I know this post is a bit out of order since I haven’t finished my Singletrack 6 write up (part 2 is unwritten) but screw it - getting your thoughts on paper is what blogging is all about right?
As many people in the mountain bike community know, 24 Hours in the Old Pueblo registration has come and gone for 2018, and has sold out in record time. Crazy stuff to see the entire race sell out in under 8 hours (including teams and solos) and to know this race is ever-growing in popularity year after year - this is a special event. This event is actually what introduced me to endurance mountain bike racing, so it has an ultra special place in my heart.
As an AZ native, February has always meant perfect riding conditions and also that the infamous OP was coming soon. For those who don’t know, the past couple years at this race have brought quite a lot of disappointment to me as an athlete - I have experienced everything from stomach problems to crashes to surgeries and many other issues that have brought my race to abrupt end. To be honest though, I am thankful for those failures and disappointments because they have taught me how to persevere and reminds me that a DNF doesn’t define my worth as an athlete.
It seems silly to put so much heart into bicycle racing, but this particular race seems so much more for us. When I say “us”, I mean the whole team of people that support me - including Mary, family, friends and sponsors. This event is at the top of my personal “to do list" - my ultimate goal is to go out there and prove to myself that I am not crazy for attempting this race time and time again. And honestly, my placing in the race isn’t even my main focus. What I care most about is finishing what I have started.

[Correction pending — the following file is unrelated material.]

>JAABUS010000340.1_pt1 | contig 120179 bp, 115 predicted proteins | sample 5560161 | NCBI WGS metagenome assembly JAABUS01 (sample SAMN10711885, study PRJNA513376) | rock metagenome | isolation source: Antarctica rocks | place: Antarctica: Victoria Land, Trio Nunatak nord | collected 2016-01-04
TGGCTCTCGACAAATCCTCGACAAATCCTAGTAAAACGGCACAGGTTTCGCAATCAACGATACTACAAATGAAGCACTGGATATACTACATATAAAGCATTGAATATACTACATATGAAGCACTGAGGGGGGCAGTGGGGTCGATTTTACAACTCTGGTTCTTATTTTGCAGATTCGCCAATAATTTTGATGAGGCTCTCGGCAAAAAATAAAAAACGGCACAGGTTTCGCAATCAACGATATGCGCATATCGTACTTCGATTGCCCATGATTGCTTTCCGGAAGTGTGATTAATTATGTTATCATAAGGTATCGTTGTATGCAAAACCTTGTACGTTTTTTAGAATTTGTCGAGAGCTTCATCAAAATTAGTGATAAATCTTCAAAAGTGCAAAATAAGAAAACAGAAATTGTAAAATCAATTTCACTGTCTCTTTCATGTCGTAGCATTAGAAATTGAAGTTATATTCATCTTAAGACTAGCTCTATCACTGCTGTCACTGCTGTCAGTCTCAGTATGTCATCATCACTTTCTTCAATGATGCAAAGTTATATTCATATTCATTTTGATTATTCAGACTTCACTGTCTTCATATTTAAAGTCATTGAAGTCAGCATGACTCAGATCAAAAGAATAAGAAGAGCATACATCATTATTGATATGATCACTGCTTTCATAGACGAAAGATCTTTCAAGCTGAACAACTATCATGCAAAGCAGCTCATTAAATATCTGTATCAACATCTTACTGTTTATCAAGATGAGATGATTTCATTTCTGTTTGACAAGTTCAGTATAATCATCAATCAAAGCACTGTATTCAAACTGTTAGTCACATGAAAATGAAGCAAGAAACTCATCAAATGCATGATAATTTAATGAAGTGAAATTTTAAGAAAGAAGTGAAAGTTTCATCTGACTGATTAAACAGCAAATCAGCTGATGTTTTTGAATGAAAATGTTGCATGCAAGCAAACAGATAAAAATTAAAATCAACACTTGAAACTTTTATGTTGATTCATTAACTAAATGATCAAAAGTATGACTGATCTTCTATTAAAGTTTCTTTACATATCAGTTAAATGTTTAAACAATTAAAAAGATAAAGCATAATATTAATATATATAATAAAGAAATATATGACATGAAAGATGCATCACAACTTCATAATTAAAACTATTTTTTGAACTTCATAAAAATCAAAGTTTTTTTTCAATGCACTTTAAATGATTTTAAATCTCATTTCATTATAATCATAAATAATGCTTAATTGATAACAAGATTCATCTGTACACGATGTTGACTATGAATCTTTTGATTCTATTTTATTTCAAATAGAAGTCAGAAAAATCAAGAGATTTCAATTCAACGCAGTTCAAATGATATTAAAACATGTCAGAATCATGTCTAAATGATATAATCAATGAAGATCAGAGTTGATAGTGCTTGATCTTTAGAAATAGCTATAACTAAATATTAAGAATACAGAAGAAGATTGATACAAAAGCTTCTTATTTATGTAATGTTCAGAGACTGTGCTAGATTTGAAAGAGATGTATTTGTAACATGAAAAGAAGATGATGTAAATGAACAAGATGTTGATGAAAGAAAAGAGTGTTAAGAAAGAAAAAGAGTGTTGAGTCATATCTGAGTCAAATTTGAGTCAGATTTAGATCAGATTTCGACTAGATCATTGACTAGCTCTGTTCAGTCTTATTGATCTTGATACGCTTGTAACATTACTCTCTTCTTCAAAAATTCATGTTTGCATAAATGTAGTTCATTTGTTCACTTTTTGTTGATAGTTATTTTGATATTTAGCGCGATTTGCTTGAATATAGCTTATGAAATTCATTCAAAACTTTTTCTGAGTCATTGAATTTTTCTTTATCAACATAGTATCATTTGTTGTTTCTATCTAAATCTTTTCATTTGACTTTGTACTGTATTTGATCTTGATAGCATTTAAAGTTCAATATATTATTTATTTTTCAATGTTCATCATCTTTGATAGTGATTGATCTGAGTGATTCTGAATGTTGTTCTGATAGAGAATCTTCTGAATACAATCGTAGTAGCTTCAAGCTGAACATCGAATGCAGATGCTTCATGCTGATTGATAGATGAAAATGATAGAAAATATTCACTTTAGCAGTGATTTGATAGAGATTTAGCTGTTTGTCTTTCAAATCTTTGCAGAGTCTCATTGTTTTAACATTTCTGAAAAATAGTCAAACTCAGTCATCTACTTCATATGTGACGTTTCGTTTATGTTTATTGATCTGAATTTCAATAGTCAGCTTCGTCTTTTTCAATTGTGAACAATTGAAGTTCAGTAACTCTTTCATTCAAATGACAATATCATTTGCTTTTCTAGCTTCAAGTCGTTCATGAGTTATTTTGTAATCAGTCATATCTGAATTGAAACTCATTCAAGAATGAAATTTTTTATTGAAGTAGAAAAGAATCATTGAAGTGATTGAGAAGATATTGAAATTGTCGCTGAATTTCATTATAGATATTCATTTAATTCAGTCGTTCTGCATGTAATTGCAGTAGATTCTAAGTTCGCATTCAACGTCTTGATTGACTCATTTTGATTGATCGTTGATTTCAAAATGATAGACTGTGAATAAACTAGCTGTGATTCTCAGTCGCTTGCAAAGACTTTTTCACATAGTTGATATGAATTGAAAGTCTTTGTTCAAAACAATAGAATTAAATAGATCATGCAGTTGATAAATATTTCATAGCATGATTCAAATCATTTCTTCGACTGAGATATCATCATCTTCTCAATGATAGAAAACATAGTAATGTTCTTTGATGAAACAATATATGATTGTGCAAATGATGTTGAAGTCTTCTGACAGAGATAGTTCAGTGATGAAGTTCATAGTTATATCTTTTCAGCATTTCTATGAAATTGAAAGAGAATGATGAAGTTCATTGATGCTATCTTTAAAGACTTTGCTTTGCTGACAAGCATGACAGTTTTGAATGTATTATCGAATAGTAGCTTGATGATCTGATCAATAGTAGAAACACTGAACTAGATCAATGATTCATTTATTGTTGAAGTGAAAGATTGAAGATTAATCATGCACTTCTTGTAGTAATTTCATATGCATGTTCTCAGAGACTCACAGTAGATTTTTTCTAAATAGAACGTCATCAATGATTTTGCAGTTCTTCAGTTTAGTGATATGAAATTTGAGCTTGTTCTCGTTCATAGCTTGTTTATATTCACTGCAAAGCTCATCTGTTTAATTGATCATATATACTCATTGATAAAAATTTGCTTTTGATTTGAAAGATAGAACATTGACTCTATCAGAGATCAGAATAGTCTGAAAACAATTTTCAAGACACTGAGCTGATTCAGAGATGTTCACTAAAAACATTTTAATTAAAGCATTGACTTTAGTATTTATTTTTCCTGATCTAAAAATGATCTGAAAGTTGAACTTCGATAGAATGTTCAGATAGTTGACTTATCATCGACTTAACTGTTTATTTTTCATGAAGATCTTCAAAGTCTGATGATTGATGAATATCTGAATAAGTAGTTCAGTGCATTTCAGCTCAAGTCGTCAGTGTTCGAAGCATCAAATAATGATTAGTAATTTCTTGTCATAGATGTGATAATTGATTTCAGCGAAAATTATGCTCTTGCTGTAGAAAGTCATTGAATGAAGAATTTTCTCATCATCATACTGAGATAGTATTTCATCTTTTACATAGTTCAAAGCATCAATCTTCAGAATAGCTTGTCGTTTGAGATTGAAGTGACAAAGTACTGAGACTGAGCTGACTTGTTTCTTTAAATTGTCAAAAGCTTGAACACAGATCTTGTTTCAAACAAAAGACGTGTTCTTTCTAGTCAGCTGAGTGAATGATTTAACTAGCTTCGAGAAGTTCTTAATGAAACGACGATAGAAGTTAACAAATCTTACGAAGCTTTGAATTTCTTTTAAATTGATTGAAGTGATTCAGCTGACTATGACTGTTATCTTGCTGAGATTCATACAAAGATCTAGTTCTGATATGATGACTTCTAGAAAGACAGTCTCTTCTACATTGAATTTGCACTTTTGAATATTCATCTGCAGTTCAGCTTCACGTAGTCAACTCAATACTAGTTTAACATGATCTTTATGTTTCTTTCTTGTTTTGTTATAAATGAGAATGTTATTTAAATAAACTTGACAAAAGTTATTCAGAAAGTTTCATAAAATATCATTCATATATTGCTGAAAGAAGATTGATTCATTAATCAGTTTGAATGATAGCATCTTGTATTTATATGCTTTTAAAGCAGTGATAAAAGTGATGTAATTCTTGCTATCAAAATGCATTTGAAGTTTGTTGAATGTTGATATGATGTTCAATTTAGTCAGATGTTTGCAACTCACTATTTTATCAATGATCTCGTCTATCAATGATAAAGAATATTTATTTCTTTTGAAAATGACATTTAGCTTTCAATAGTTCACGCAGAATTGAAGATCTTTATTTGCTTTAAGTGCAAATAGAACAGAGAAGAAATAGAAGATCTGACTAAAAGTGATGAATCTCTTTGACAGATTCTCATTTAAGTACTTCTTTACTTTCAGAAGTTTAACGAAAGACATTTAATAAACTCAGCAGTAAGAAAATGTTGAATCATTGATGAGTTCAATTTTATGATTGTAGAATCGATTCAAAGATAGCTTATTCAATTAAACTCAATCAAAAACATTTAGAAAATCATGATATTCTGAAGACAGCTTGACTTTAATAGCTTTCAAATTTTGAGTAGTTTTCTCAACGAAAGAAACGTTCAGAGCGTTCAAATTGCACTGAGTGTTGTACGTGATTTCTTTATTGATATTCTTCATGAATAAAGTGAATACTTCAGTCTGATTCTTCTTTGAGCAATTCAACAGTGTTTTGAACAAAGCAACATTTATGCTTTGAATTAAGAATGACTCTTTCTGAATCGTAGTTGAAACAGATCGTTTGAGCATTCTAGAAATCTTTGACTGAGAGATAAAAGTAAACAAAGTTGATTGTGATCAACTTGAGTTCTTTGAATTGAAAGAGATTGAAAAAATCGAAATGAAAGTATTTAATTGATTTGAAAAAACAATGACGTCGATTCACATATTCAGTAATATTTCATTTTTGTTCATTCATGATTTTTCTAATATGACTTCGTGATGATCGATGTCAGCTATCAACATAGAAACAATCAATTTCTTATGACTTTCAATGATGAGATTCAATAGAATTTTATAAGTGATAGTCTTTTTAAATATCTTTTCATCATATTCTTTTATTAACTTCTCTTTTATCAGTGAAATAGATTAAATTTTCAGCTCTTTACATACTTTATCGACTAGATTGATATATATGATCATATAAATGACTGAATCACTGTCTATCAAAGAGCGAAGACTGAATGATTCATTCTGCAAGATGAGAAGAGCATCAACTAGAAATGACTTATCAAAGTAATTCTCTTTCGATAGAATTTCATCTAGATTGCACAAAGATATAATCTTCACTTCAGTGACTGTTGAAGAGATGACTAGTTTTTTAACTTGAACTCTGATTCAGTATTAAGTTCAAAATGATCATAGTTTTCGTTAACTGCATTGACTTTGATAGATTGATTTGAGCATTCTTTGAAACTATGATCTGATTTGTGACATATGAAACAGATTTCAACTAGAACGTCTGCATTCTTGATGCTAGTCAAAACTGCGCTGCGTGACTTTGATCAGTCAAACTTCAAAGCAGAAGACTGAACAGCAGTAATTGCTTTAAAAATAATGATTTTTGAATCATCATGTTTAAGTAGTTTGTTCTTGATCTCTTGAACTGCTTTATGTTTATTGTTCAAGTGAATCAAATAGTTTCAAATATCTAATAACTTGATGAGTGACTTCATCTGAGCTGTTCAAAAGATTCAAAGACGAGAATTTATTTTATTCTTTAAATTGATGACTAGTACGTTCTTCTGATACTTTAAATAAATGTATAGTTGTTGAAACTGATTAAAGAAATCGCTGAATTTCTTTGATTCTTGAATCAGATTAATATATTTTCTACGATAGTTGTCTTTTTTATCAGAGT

I remember reading a quote last year that really stuck with me. I came upon it when I was pretty down in the shitter after getting knee surgery in January and had to make the call on not racing OP 2017.
“Patience. Remember, life is a journey, if you got everything you wanted all at once there’d be no point in living. Enjoy the ride, and in the end you’ll see these setbacks as giant leaps forward, only you couldn’t see the bigger picture in the moment. Remain calm, all is within reach; all you have to do is show up everyday, stay true to your path and you will surely find the treasure you seek.”
- Jackson Kiddard
This is more than a bicycle race to me. It’s a lesson in determination and trusting the process. It’s taught me patience and to accept disappointment with open arms, but not as a definition of my value as a person or athlete. From now until February I will do the best I can with preparation and training, but whatever the outcome or “result” is at the race, I will be stoked on the journey.